Advisor

John P. Cavarnos

Date of Award

1976

Document Type

Thesis

Degree Name

Master of Arts (M.A.) in History

Department

History

Physical Description

1 online resource (208 p.)

Subjects

Russian Orthodox Eastern Church in Oregon, Russians -- Oregon

DOI

10.15760/etd.2331

Abstract

The historical record of the Orthodox Church's missionary efforts in North America and of the development of a viable local church administration is extremely scarce at best. No major scholarly work exists in English covering the historical development of any of the national Orthodox jurisdictions which followed the mass immigration of Arab, Greek, and Slavic Christians to the New World. More unfortunately, few scholarly records exist of local or regional church histories. In a very real sense, until these “grass roots” histories are gathered and recorded, no truly complete history can be written on Orthodox Christianity in North America.

The researcher at tempting to compose such a "grass roots" religious or ethnic history, then, is confronted with two immediate problems: the total lack of any suitable secondary sources related to such local histories and hence, the lack of a suitable outline or structure to model. The first problem is easily surmounted by becoming familiar with local resources, especially church archives, libraries, local newspapers, historical societies; governmental and private agencies, and of course, the people who have lived the history. The researcher soon discovers how to balance oral interviews, which are sometimes factually vague, with primary documents, which often fail to communicate the human side of history. In short, the serious research of local religious or ethnic history will often discover a deluge, rather than an absence of sound primary data.

How to organize this wave of information then becomes the chief problem. The author hopes that the structure of this history of Russian settlement and church life in Oregon offers a viable outline to follow. A general history of the early development of the Orthodox Church in America is presented as an introduction to give the reader a feeling for what led to the establishment of the Russian branch of the Orthodox Church in Oregon and of how it related to the growth patterns of the Orthodox Church throughout North America. The body of this is a chronological history of the Russian Orthodox Church and settlement in Oregon, with each chapter focusing on different stages of this historical development. A concluding chapter summarizes this history, compares it to the patterns of other local and national Orthodox groups, and offers “educated guesses" on the future of Orthodoxy in Oregon and America. Until such time as complete histories of the Orthodox Church in America are written, any comparisons between local and national developments must remain just that, "educated guesses"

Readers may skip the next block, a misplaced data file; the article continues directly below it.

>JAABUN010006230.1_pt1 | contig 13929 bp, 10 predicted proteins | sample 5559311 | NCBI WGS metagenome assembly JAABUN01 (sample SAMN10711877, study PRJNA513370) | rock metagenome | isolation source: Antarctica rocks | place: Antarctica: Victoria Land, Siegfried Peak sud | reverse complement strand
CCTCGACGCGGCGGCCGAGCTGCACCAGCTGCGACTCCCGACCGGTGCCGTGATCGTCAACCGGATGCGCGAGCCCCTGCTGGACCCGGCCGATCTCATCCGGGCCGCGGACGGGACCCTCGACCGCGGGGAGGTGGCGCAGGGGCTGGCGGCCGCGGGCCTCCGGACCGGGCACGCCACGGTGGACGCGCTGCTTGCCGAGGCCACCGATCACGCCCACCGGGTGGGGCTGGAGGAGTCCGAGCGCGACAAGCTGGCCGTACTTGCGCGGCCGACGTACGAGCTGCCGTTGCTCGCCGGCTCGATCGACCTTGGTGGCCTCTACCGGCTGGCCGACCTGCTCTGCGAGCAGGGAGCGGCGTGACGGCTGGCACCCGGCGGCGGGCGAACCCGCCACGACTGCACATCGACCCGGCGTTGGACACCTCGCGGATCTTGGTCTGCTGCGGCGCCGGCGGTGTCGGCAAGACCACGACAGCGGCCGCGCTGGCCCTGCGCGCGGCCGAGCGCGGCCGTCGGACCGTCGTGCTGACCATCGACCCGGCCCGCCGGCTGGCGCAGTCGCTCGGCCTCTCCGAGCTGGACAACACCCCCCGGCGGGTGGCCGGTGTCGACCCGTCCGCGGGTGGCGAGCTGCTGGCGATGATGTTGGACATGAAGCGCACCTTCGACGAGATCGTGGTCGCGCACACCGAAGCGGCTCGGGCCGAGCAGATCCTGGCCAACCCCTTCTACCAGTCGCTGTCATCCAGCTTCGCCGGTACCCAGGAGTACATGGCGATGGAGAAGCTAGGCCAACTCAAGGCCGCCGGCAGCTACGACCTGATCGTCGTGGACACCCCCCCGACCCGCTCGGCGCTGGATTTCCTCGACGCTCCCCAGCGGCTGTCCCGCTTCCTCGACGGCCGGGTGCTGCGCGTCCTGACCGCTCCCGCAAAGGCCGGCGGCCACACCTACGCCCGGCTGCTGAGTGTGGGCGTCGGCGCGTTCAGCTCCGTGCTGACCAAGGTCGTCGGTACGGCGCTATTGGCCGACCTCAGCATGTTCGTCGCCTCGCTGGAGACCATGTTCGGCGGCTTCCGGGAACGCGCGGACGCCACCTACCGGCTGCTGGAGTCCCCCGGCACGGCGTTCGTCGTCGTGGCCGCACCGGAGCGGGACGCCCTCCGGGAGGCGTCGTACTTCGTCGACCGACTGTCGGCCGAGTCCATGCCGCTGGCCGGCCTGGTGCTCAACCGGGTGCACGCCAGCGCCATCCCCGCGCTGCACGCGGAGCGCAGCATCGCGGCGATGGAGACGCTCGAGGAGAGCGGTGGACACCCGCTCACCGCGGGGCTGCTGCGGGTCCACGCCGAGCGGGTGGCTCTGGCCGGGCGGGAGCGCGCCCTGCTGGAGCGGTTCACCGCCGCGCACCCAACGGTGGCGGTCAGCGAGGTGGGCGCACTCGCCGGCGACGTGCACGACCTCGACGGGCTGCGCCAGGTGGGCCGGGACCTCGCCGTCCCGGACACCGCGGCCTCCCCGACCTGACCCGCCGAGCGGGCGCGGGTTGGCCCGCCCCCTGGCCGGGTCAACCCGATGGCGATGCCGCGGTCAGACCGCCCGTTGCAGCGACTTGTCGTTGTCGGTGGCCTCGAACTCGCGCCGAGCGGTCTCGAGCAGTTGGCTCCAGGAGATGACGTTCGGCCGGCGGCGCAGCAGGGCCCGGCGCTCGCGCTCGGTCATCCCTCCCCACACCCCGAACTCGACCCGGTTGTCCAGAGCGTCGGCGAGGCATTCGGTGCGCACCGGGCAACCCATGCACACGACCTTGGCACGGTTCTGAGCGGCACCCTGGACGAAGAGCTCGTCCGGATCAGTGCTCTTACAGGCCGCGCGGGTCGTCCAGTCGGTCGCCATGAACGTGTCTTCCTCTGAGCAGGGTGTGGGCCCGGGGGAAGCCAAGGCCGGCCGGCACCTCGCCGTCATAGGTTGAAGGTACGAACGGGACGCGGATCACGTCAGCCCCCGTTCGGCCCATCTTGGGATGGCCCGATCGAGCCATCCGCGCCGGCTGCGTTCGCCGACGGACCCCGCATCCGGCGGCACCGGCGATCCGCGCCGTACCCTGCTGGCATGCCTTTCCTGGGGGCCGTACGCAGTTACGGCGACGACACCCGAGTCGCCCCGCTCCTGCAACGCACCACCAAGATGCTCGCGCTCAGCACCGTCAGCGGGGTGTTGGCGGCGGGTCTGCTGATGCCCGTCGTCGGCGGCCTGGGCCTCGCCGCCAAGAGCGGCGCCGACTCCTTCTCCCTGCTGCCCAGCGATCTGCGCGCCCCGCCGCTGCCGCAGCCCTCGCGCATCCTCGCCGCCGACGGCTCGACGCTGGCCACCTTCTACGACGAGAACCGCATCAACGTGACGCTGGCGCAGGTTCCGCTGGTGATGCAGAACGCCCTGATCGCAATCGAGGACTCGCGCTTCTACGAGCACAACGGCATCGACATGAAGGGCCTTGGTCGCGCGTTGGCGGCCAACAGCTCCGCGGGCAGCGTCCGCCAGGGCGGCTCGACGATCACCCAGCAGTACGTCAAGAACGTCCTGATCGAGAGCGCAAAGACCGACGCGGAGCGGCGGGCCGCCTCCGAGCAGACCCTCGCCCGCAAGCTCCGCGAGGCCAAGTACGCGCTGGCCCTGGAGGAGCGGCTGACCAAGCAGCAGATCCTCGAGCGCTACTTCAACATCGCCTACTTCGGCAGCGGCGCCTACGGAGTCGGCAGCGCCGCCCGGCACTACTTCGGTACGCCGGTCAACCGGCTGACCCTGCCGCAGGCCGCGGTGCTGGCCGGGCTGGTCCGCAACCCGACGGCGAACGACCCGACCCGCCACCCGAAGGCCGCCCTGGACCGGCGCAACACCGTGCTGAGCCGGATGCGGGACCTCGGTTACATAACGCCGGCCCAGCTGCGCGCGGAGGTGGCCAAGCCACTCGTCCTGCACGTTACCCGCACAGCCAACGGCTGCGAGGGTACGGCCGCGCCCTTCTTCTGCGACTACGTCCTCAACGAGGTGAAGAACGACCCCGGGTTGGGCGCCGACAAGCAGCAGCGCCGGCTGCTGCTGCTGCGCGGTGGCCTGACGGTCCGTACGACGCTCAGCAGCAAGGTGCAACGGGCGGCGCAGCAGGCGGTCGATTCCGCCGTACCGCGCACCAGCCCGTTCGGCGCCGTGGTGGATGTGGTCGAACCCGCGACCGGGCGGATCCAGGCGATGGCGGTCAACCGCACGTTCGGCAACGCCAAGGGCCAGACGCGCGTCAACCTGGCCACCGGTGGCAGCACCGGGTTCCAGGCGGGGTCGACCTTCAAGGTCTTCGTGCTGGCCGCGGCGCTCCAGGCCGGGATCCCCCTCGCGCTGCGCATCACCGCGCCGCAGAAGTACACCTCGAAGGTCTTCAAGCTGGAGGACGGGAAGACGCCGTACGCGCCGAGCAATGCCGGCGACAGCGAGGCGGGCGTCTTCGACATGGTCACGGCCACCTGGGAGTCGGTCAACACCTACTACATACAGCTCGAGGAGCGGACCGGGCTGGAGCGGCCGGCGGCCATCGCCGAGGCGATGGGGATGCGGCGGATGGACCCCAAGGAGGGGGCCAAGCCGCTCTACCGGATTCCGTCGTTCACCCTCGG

The Orthodox Faith arrived in Oregon in the 1880's with immigrants from Alaska, Europe, and the Middle East. Initially these groups worshiped together, in a Russian chapel in East Portland, following a pattern common to other Orthodox parishes in the American West. Soon, however, feelings of ethnic separation destroyed this initial catholicity and the Greeks (1907), Syrians (1934), and Ukrainians (c. 1959) established their own parishes away from Holy Trinity Russian Orthodox Chapel (1894-1927) and St. Nicholas Russian Orthodox Church (1927-1976). Other ethnic groups, such as the Serbs and Bulgarians, remained with the Russians, due to a lack of their own resources and sufficient numbers. St. Nicholas Church was increasingly Russified following small waves of new Russian immigrants in the 1920's·and 1950's. This Russification was another factor which drove away non-Russian Orthodox and discouraged converts. By the late 1960's, due to a lack of new immigrants and to the loss of old immigrants, St. Nicholas Church was slowly dying. The arrival in the 1970's of a new breed of energetic, Americanized priests literally resurrected the parish, which is now growing, Americanizing, and preparing to build a new church building in West Portland. Whether St. Nicholas Orthodox Church can meet the missionary challenge offered by a non-Orthodox population remains the challenge of the future facing the Pacific Northwest’s oldest Orthodox parish.

Persistent Identifier

http://archives.pdx.edu/ds/psu/15537

Share

COinS